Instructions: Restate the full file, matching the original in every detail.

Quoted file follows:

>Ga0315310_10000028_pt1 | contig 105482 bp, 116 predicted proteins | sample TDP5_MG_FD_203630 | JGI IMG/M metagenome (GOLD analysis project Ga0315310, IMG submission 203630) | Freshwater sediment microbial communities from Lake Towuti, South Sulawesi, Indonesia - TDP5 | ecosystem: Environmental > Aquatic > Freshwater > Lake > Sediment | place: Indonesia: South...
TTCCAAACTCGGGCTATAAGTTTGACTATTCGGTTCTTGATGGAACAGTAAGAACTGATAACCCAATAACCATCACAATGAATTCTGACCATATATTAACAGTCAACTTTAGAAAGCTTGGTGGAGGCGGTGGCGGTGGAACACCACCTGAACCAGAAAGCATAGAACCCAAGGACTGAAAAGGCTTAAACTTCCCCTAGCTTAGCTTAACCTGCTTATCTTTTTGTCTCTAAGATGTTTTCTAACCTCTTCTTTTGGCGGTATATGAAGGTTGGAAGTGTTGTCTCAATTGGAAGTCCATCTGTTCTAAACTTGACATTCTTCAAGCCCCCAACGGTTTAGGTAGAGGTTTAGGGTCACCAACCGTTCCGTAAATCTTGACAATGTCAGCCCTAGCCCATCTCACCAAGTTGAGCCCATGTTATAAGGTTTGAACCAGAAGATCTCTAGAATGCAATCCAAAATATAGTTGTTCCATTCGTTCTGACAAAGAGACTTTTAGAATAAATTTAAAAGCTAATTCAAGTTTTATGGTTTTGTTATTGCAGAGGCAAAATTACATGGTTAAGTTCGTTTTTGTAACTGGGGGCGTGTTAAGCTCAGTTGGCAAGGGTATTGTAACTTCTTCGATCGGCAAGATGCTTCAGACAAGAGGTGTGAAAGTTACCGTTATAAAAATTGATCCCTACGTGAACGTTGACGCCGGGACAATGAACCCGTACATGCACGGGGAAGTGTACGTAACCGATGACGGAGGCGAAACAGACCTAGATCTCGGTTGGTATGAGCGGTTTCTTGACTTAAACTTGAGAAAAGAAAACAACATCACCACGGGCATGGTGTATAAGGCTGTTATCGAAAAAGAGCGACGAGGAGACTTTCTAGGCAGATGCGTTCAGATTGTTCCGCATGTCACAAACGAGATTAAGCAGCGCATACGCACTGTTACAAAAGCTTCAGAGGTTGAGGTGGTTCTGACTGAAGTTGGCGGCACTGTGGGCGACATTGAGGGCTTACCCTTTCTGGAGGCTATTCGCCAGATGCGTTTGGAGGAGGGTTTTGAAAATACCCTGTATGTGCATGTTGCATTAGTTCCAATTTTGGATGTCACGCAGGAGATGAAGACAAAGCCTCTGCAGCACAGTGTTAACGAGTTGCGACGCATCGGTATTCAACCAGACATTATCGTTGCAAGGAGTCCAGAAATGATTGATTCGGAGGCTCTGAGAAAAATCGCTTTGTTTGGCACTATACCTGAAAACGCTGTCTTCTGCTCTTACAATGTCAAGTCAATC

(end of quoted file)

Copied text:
>Ga0315310_10000028_pt1 | contig 105482 bp, 116 predicted proteins | sample TDP5_MG_FD_203630 | JGI IMG/M metagenome (GOLD analysis project Ga0315310, IMG submission 203630) | Freshwater sediment microbial communities from Lake Towuti, South Sulawesi, Indonesia - TDP5 | ecosystem: Environmental > Aquatic > Freshwater > Lake > Sediment | place: Indonesia: South...
TTCCAAACTCGGGCTATAAGTTTGACTATTCGGTTCTTGATGGAACAGTAAGAACTGATAACCCAATAACCATCACAATGAATTCTGACCATATATTAACAGTCAACTTTAGAAAGCTTGGTGGAGGCGGTGGCGGTGGAACACCACCTGAACCAGAAAGCATAGAACCCAAGGACTGAAAAGGCTTAAACTTCCCCTAGCTTAGCTTAACCTGCTTATCTTTTTGTCTCTAAGATGTTTTCTAACCTCTTCTTTTGGCGGTATATGAAGGTTGGAAGTGTTGTCTCAATTGGAAGTCCATCTGTTCTAAACTTGACATTCTTCAAGCCCCCAACGGTTTAGGTAGAGGTTTAGGGTCACCAACCGTTCCGTAAATCTTGACAATGTCAGCCCTAGCCCATCTCACCAAGTTGAGCCCATGTTATAAGGTTTGAACCAGAAGATCTCTAGAATGCAATCCAAAATATAGTTGTTCCATTCGTTCTGACAAAGAGACTTTTAGAATAAATTTAAAAGCTAATTCAAGTTTTATGGTTTTGTTATTGCAGAGGCAAAATTACATGGTTAAGTTCGTTTTTGTAACTGGGGGCGTGTTAAGCTCAGTTGGCAAGGGTATTGTAACTTCTTCGATCGGCAAGATGCTTCAGACAAGAGGTGTGAAAGTTACCGTTATAAAAATTGATCCCTACGTGAACGTTGACGCCGGGACAATGAACCCGTACATGCACGGGGAAGTGTACGTAACCGATGACGGAGGCGAAACAGACCTAGATCTCGGTTGGTATGAGCGGTTTCTTGACTTAAACTTGAGAAAAGAAAACAACATCACCACGGGCATGGTGTATAAGGCTGTTATCGAAAAAGAGCGACGAGGAGACTTTCTAGGCAGATGCGTTCAGATTGTTCCGCATGTCACAAACGAGATTAAGCAGCGCATACGCACTGTTACAAAAGCTTCAGAGGTTGAGGTGGTTCTGACTGAAGTTGGCGGCACTGTGGGCGACATTGAGGGCTTACCCTTTCTGGAGGCTATTCGCCAGATGCGTTTGGAGGAGGGTTTTGAAAATACCCTGTATGTGCATGTTGCATTAGTTCCAATTTTGGATGTCACGCAGGAGATGAAGACAAAGCCTCTGCAGCACAGTGTTAACGAGTTGCGACGCATCGGTATTCAACCAGACATTATCGTTGCAAGGAGTCCAGAAATGATTGATTCGGAGGCTCTGAGAAAAATCGCTTTGTTTGGCACTATACCTGAAAACGCTGTCTTCTGCTCTTACAATGTCAAGTCAATC